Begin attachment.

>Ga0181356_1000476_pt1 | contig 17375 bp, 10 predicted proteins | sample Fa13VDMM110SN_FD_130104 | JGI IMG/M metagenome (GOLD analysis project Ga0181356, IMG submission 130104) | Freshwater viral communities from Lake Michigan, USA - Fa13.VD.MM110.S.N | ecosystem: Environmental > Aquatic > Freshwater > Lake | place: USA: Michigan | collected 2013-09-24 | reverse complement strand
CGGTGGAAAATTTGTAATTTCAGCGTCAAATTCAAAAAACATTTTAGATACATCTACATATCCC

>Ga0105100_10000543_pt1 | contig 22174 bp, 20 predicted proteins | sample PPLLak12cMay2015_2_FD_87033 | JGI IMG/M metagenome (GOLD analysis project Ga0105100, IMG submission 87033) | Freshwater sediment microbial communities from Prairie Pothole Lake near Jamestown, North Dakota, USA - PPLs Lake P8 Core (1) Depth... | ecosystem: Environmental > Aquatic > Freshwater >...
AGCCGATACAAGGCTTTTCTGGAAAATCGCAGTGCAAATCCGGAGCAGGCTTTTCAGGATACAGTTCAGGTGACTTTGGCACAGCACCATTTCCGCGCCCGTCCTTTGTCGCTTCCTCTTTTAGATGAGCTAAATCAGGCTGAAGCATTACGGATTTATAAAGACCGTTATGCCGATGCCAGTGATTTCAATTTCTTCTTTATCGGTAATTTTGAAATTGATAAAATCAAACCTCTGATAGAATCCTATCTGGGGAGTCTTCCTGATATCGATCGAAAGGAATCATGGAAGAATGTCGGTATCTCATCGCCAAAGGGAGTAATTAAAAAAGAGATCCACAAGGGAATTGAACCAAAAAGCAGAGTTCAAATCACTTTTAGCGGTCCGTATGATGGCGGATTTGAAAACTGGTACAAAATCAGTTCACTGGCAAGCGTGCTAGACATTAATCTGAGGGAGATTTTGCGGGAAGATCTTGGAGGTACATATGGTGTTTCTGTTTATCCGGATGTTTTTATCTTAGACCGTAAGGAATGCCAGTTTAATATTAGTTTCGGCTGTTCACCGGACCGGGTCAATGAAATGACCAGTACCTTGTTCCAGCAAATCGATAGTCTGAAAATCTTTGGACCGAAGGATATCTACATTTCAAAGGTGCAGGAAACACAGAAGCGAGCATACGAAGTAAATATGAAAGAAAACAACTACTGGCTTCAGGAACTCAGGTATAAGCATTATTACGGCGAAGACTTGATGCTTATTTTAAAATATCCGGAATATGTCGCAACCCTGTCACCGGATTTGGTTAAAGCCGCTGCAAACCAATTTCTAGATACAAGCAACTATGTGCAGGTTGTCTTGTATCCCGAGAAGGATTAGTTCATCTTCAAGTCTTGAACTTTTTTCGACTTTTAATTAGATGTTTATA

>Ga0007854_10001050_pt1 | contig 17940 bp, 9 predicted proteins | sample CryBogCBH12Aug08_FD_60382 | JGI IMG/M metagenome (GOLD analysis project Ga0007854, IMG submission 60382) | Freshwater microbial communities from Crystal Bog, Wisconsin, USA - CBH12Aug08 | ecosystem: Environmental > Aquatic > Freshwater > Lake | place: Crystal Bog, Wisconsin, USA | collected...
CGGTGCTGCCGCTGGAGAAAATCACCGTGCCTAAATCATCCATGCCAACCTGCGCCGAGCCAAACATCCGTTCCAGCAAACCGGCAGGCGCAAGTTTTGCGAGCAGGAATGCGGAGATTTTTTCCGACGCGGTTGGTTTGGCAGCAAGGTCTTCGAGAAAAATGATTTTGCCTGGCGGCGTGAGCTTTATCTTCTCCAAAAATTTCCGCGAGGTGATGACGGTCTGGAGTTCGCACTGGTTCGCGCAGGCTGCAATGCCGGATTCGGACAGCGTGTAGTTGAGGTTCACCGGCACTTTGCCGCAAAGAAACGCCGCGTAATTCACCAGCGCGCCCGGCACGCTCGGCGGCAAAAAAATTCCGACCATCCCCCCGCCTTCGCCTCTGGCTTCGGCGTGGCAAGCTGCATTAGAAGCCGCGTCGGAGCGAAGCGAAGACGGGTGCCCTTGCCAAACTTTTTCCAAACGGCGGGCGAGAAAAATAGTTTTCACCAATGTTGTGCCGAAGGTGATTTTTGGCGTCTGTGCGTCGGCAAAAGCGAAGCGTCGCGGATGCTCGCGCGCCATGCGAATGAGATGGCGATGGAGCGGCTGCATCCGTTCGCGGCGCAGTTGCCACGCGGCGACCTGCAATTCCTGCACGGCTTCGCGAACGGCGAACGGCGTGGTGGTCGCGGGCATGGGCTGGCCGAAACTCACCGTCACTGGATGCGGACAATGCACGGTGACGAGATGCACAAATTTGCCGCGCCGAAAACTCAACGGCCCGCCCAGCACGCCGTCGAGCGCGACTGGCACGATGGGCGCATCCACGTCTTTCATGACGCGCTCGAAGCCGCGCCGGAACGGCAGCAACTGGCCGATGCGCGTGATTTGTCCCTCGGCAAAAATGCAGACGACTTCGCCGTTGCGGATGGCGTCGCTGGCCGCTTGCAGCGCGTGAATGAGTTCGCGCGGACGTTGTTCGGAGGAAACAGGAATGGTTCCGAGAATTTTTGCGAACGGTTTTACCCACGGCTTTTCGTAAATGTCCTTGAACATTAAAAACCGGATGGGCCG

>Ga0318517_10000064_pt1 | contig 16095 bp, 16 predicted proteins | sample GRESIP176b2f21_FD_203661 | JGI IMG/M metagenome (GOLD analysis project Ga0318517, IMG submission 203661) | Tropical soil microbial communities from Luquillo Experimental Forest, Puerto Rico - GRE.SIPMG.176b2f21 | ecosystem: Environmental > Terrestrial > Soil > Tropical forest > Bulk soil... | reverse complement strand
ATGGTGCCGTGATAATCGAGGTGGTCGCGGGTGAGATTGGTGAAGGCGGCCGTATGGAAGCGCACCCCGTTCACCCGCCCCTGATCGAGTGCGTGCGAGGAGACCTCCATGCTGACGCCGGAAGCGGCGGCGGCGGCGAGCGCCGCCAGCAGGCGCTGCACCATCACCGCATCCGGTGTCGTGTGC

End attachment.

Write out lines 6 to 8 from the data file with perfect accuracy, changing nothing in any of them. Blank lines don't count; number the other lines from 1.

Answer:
CGGTGCTGCCGCTGGAGAAAATCACCGTGCCTAAATCATCCATGCCAACCTGCGCCGAGCCAAACATCCGTTCCAGCAAACCGGCAGGCGCAAGTTTTGCGAGCAGGAATGCGGAGATTTTTTCCGACGCGGTTGGTTTGGCAGCAAGGTCTTCGAGAAAAATGATTTTGCCTGGCGGCGTGAGCTTTATCTTCTCCAAAAATTTCCGCGAGGTGATGACGGTCTGGAGTTCGCACTGGTTCGCGCAGGCTGCAATGCCGGATTCGGACAGCGTGTAGTTGAGGTTCACCGGCACTTTGCCGCAAAGAAACGCCGCGTAATTCACCAGCGCGCCCGGCACGCTCGGCGGCAAAAAAATTCCGACCATCCCCCCGCCTTCGCCTCTGGCTTCGGCGTGGCAAGCTGCATTAGAAGCCGCGTCGGAGCGAAGCGAAGACGGGTGCCCTTGCCAAACTTTTTCCAAACGGCGGGCGAGAAAAATAGTTTTCACCAATGTTGTGCCGAAGGTGATTTTTGGCGTCTGTGCGTCGGCAAAAGCGAAGCGTCGCGGATGCTCGCGCGCCATGCGAATGAGATGGCGATGGAGCGGCTGCATCCGTTCGCGGCGCAGTTGCCACGCGGCGACCTGCAATTCCTGCACGGCTTCGCGAACGGCGAACGGCGTGGTGGTCGCGGGCATGGGCTGGCCGAAACTCACCGTCACTGGATGCGGACAATGCACGGTGACGAGATGCACAAATTTGCCGCGCCGAAAACTCAACGGCCCGCCCAGCACGCCGTCGAGCGCGACTGGCACGATGGGCGCATCCACGTCTTTCATGACGCGCTCGAAGCCGCGCCGGAACGGCAGCAACTGGCCGATGCGCGTGATTTGTCCCTCGGCAAAAATGCAGACGACTTCGCCGTTGCGGATGGCGTCGCTGGCCGCTTGCAGCGCGTGAATGAGTTCGCGCGGACGTTGTTCGGAGGAAACAGGAATGGTTCCGAGAATTTTTGCGAACGGTTTTACCCACGGCTTTTCGTAAATGTCCTTGAACATTAAAAACCGGATGGGCCG

>Ga0318517_10000064_pt1 | contig 16095 bp, 16 predicted proteins | sample GRESIP176b2f21_FD_203661 | JGI IMG/M metagenome (GOLD analysis project Ga0318517, IMG submission 203661) | Tropical soil microbial communities from Luquillo Experimental Forest, Puerto Rico - GRE.SIPMG.176b2f21 | ecosystem: Environmental > Terrestrial > Soil > Tropical forest > Bulk soil... | reverse complement strand
ATGGTGCCGTGATAATCGAGGTGGTCGCGGGTGAGATTGGTGAAGGCGGCCGTATGGAAGCGCACCCCGTTCACCCGCCCCTGATCGAGTGCGTGCGAGGAGACCTCCATGCTGACGCCGGAAGCGGCGGCGGCGGCGAGCGCCGCCAGCAGGCGCTGCACCATCACCGCATCCGGTGTCGTGTGC